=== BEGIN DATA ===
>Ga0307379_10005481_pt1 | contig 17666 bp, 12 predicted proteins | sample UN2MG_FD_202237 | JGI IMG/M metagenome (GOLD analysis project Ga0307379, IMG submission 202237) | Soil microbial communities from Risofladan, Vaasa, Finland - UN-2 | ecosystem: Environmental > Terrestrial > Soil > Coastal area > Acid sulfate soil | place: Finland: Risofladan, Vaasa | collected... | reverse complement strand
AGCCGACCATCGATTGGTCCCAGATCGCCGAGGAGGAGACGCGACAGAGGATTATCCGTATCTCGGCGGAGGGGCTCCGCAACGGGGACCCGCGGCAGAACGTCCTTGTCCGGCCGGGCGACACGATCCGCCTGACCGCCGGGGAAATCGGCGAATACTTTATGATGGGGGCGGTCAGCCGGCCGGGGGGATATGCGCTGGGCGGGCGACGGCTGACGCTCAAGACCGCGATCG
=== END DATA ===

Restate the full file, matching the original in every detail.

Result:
>Ga0307379_10005481_pt1 | contig 17666 bp, 12 predicted proteins | sample UN2MG_FD_202237 | JGI IMG/M metagenome (GOLD analysis project Ga0307379, IMG submission 202237) | Soil microbial communities from Risofladan, Vaasa, Finland - UN-2 | ecosystem: Environmental > Terrestrial > Soil > Coastal area > Acid sulfate soil | place: Finland: Risofladan, Vaasa | collected... | reverse complement strand
AGCCGACCATCGATTGGTCCCAGATCGCCGAGGAGGAGACGCGACAGAGGATTATCCGTATCTCGGCGGAGGGGCTCCGCAACGGGGACCCGCGGCAGAACGTCCTTGTCCGGCCGGGCGACACGATCCGCCTGACCGCCGGGGAAATCGGCGAATACTTTATGATGGGGGCGGTCAGCCGGCCGGGGGGATATGCGCTGGGCGGGCGACGGCTGACGCTCAAGACCGCGATCG